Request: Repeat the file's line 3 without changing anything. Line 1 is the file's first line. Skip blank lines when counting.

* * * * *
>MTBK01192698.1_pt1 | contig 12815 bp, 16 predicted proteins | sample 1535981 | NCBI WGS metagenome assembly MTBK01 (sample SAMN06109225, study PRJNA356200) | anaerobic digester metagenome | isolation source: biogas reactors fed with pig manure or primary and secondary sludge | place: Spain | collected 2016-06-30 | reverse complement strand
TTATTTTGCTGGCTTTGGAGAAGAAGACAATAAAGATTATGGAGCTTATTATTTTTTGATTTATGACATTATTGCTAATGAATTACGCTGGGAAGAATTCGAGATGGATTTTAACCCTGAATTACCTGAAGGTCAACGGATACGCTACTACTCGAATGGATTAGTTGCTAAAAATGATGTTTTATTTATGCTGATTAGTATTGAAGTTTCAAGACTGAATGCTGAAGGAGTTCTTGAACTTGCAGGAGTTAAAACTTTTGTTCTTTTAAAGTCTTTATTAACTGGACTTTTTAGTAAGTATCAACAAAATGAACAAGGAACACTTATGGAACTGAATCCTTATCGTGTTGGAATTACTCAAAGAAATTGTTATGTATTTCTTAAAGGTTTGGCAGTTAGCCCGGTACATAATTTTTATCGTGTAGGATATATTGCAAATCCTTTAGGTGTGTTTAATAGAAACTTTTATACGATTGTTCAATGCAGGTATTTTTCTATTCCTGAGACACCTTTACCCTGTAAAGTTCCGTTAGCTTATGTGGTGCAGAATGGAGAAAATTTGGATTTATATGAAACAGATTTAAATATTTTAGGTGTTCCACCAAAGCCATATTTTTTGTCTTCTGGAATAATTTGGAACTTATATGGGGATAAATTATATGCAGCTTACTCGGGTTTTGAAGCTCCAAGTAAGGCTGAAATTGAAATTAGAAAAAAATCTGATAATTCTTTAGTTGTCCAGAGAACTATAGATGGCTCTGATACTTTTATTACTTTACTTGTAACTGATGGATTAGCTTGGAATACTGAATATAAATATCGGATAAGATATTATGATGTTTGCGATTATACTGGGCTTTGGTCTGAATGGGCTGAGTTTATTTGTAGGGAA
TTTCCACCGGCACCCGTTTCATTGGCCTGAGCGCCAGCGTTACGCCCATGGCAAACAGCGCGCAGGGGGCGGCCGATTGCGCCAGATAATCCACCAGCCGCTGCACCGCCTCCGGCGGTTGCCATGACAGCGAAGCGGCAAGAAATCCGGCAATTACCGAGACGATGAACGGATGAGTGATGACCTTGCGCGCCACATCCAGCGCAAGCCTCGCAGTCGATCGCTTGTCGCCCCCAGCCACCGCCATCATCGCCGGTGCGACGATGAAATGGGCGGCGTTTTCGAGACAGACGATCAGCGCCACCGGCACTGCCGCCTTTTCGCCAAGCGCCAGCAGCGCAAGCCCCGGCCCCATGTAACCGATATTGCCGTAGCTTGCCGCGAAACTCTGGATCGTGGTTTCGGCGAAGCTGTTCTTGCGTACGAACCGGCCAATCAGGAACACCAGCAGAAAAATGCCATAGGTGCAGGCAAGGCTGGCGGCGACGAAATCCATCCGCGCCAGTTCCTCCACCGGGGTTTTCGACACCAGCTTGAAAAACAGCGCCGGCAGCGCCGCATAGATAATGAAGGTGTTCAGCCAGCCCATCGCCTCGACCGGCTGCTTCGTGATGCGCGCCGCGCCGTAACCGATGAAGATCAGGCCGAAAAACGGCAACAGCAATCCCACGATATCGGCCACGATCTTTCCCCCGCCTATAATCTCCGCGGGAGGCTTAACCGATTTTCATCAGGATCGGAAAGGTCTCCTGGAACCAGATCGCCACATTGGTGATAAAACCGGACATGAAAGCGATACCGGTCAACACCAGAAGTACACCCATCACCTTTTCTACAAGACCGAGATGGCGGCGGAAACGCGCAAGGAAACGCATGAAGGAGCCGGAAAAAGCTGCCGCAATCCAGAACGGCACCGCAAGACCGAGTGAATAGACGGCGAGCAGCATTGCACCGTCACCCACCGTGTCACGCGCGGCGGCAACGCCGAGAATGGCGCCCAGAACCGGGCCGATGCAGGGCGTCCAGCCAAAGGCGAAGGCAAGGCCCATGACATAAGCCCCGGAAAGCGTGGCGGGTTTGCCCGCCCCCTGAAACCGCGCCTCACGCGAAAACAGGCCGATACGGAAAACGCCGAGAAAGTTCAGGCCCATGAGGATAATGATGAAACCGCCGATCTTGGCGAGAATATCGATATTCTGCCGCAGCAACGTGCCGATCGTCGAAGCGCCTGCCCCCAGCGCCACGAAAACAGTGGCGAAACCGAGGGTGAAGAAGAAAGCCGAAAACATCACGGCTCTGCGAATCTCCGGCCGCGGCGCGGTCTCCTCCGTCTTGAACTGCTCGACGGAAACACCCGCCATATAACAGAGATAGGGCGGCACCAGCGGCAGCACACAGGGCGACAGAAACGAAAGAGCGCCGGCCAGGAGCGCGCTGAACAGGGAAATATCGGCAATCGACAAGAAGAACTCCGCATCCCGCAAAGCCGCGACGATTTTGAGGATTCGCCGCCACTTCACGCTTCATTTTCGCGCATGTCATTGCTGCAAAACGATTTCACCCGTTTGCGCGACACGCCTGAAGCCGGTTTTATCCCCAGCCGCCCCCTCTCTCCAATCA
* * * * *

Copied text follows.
TTTCCACCGGCACCCGTTTCATTGGCCTGAGCGCCAGCGTTACGCCCATGGCAAACAGCGCGCAGGGGGCGGCCGATTGCGCCAGATAATCCACCAGCCGCTGCACCGCCTCCGGCGGTTGCCATGACAGCGAAGCGGCAAGAAATCCGGCAATTACCGAGACGATGAACGGATGAGTGATGACCTTGCGCGCCACATCCAGCGCAAGCCTCGCAGTCGATCGCTTGTCGCCCCCAGCCACCGCCATCATCGCCGGTGCGACGATGAAATGGGCGGCGTTTTCGAGACAGACGATCAGCGCCACCGGCACTGCCGCCTTTTCGCCAAGCGCCAGCAGCGCAAGCCCCGGCCCCATGTAACCGATATTGCCGTAGCTTGCCGCGAAACTCTGGATCGTGGTTTCGGCGAAGCTGTTCTTGCGTACGAACCGGCCAATCAGGAACACCAGCAGAAAAATGCCATAGGTGCAGGCAAGGCTGGCGGCGACGAAATCCATCCGCGCCAGTTCCTCCACCGGGGTTTTCGACACCAGCTTGAAAAACAGCGCCGGCAGCGCCGCATAGATAATGAAGGTGTTCAGCCAGCCCATCGCCTCGACCGGCTGCTTCGTGATGCGCGCCGCGCCGTAACCGATGAAGATCAGGCCGAAAAACGGCAACAGCAATCCCACGATATCGGCCACGATCTTTCCCCCGCCTATAATCTCCGCGGGAGGCTTAACCGATTTTCATCAGGATCGGAAAGGTCTCCTGGAACCAGATCGCCACATTGGTGATAAAACCGGACATGAAAGCGATACCGGTCAACACCAGAAGTACACCCATCACCTTTTCTACAAGACCGAGATGGCGGCGGAAACGCGCAAGGAAACGCATGAAGGAGCCGGAAAAAGCTGCCGCAATCCAGAACGGCACCGCAAGACCGAGTGAATAGACGGCGAGCAGCATTGCACCGTCACCCACCGTGTCACGCGCGGCGGCAACGCCGAGAATGGCGCCCAGAACCGGGCCGATGCAGGGCGTCCAGCCAAAGGCGAAGGCAAGGCCCATGACATAAGCCCCGGAAAGCGTGGCGGGTTTGCCCGCCCCCTGAAACCGCGCCTCACGCGAAAACAGGCCGATACGGAAAACGCCGAGAAAGTTCAGGCCCATGAGGATAATGATGAAACCGCCGATCTTGGCGAGAATATCGATATTCTGCCGCAGCAACGTGCCGATCGTCGAAGCGCCTGCCCCCAGCGCCACGAAAACAGTGGCGAAACCGAGGGTGAAGAAGAAAGCCGAAAACATCACGGCTCTGCGAATCTCCGGCCGCGGCGCGGTCTCCTCCGTCTTGAACTGCTCGACGGAAACACCCGCCATATAACAGAGATAGGGCGGCACCAGCGGCAGCACACAGGGCGACAGAAACGAAAGAGCGCCGGCCAGGAGCGCGCTGAACAGGGAAATATCGGCAATCGACAAGAAGAACTCCGCATCCCGCAAAGCCGCGACGATTTTGAGGATTCGCCGCCACTTCACGCTTCATTTTCGCGCATGTCATTGCTGCAAAACGATTTCACCCGTTTGCGCGACACGCCTGAAGCCGGTTTTATCCCCAGCCGCCCCCTCTCTCCAATCA